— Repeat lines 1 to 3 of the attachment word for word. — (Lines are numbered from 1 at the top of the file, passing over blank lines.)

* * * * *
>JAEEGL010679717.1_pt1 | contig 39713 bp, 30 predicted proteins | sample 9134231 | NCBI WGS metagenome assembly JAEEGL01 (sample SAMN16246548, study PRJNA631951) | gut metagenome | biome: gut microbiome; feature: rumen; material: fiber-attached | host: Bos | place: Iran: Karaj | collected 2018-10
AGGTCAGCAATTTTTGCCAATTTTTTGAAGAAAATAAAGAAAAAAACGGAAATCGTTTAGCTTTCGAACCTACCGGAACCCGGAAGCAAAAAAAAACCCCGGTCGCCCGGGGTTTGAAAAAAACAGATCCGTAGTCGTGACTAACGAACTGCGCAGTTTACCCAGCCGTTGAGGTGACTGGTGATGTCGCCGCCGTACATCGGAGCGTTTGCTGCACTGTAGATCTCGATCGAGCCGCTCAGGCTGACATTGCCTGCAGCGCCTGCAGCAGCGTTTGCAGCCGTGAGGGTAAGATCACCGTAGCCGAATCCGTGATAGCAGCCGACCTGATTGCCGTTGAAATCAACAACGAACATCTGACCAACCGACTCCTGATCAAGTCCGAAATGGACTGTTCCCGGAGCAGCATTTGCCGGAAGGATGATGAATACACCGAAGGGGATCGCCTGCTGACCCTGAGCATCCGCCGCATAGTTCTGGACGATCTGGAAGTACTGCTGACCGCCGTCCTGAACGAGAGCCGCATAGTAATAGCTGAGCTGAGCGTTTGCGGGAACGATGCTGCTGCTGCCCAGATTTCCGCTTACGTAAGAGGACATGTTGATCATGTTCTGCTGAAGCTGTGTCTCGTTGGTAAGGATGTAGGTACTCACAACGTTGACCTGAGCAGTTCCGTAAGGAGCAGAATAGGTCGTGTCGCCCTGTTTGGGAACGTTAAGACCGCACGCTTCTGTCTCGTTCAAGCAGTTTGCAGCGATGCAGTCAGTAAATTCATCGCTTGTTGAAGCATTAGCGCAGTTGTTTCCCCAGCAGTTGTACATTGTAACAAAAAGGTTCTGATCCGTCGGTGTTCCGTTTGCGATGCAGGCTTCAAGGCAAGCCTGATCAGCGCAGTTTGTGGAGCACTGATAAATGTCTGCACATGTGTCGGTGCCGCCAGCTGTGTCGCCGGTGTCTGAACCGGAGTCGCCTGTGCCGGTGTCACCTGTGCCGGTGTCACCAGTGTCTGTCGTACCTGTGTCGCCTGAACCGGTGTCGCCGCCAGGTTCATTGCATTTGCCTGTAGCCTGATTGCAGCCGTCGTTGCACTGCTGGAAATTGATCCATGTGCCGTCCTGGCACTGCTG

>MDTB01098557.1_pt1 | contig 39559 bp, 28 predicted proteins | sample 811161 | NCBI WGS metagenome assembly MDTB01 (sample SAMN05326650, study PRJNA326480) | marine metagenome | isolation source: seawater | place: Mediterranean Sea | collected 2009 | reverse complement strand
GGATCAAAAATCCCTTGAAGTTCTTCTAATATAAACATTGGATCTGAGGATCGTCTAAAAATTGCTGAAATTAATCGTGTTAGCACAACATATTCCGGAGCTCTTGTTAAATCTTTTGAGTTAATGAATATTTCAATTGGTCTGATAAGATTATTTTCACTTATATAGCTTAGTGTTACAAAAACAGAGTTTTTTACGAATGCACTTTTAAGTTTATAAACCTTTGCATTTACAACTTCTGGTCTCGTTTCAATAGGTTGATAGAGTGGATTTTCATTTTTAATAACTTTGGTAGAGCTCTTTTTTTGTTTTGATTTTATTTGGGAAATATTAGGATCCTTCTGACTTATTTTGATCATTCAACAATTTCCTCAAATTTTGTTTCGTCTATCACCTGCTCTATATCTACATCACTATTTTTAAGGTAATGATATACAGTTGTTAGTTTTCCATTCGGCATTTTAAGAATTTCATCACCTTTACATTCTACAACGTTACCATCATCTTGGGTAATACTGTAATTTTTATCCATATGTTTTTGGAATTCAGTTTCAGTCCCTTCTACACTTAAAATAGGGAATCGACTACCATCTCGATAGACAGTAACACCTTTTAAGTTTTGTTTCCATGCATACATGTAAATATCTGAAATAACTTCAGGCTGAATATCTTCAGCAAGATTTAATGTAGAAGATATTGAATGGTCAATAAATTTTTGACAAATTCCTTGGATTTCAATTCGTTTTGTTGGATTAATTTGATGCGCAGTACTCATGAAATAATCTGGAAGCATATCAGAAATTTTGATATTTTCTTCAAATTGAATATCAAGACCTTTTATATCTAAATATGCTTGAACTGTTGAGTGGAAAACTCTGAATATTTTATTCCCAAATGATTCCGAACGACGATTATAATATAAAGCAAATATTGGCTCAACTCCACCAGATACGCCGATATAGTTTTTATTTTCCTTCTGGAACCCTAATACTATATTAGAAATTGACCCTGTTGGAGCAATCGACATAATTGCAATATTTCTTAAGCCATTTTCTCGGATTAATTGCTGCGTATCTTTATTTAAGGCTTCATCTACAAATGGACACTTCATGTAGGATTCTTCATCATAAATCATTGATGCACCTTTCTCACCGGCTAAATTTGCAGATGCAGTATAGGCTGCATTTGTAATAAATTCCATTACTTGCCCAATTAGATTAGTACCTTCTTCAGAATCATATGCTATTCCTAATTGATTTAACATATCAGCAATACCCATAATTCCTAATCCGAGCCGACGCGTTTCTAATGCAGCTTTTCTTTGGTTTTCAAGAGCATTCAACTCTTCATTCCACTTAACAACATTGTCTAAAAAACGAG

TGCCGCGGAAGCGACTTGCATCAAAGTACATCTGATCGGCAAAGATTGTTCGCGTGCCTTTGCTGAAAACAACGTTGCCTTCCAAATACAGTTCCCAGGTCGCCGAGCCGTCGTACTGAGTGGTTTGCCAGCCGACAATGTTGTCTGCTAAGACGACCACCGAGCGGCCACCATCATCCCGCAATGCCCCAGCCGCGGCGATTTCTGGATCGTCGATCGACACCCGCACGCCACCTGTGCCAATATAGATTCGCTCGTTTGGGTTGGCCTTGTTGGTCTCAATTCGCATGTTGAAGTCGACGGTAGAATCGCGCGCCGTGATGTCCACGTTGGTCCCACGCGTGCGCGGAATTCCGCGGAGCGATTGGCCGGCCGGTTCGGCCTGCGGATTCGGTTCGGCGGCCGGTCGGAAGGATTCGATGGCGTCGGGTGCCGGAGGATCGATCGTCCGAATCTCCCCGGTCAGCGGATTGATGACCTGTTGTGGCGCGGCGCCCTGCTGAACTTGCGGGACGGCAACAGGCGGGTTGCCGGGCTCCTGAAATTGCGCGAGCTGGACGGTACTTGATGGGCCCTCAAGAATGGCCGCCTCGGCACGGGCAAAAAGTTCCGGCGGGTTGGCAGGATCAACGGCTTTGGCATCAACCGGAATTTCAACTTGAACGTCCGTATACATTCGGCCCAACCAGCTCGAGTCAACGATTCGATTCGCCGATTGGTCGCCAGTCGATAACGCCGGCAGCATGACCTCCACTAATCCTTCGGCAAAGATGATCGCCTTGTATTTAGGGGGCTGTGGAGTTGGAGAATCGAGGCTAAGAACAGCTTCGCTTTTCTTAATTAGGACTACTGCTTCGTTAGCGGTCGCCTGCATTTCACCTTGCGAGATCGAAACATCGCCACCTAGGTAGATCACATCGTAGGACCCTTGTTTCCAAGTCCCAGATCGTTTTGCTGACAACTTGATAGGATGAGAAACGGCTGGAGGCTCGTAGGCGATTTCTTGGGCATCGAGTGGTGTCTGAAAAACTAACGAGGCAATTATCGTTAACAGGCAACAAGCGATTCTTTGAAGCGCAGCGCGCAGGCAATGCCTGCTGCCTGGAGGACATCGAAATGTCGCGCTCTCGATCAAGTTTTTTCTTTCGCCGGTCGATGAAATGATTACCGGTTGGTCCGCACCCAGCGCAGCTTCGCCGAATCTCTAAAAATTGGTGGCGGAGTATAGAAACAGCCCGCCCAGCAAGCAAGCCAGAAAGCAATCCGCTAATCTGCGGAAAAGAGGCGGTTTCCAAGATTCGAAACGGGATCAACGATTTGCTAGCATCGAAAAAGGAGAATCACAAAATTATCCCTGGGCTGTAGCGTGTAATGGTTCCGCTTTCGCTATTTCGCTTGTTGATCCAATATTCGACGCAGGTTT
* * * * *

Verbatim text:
>JAEEGL010679717.1_pt1 | contig 39713 bp, 30 predicted proteins | sample 9134231 | NCBI WGS metagenome assembly JAEEGL01 (sample SAMN16246548, study PRJNA631951) | gut metagenome | biome: gut microbiome; feature: rumen; material: fiber-attached | host: Bos | place: Iran: Karaj | collected 2018-10
AGGTCAGCAATTTTTGCCAATTTTTTGAAGAAAATAAAGAAAAAAACGGAAATCGTTTAGCTTTCGAACCTACCGGAACCCGGAAGCAAAAAAAAACCCCGGTCGCCCGGGGTTTGAAAAAAACAGATCCGTAGTCGTGACTAACGAACTGCGCAGTTTACCCAGCCGTTGAGGTGACTGGTGATGTCGCCGCCGTACATCGGAGCGTTTGCTGCACTGTAGATCTCGATCGAGCCGCTCAGGCTGACATTGCCTGCAGCGCCTGCAGCAGCGTTTGCAGCCGTGAGGGTAAGATCACCGTAGCCGAATCCGTGATAGCAGCCGACCTGATTGCCGTTGAAATCAACAACGAACATCTGACCAACCGACTCCTGATCAAGTCCGAAATGGACTGTTCCCGGAGCAGCATTTGCCGGAAGGATGATGAATACACCGAAGGGGATCGCCTGCTGACCCTGAGCATCCGCCGCATAGTTCTGGACGATCTGGAAGTACTGCTGACCGCCGTCCTGAACGAGAGCCGCATAGTAATAGCTGAGCTGAGCGTTTGCGGGAACGATGCTGCTGCTGCCCAGATTTCCGCTTACGTAAGAGGACATGTTGATCATGTTCTGCTGAAGCTGTGTCTCGTTGGTAAGGATGTAGGTACTCACAACGTTGACCTGAGCAGTTCCGTAAGGAGCAGAATAGGTCGTGTCGCCCTGTTTGGGAACGTTAAGACCGCACGCTTCTGTCTCGTTCAAGCAGTTTGCAGCGATGCAGTCAGTAAATTCATCGCTTGTTGAAGCATTAGCGCAGTTGTTTCCCCAGCAGTTGTACATTGTAACAAAAAGGTTCTGATCCGTCGGTGTTCCGTTTGCGATGCAGGCTTCAAGGCAAGCCTGATCAGCGCAGTTTGTGGAGCACTGATAAATGTCTGCACATGTGTCGGTGCCGCCAGCTGTGTCGCCGGTGTCTGAACCGGAGTCGCCTGTGCCGGTGTCACCTGTGCCGGTGTCACCAGTGTCTGTCGTACCTGTGTCGCCTGAACCGGTGTCGCCGCCAGGTTCATTGCATTTGCCTGTAGCCTGATTGCAGCCGTCGTTGCACTGCTGGAAATTGATCCATGTGCCGTCCTGGCACTGCTG

>MDTB01098557.1_pt1 | contig 39559 bp, 28 predicted proteins | sample 811161 | NCBI WGS metagenome assembly MDTB01 (sample SAMN05326650, study PRJNA326480) | marine metagenome | isolation source: seawater | place: Mediterranean Sea | collected 2009 | reverse complement strand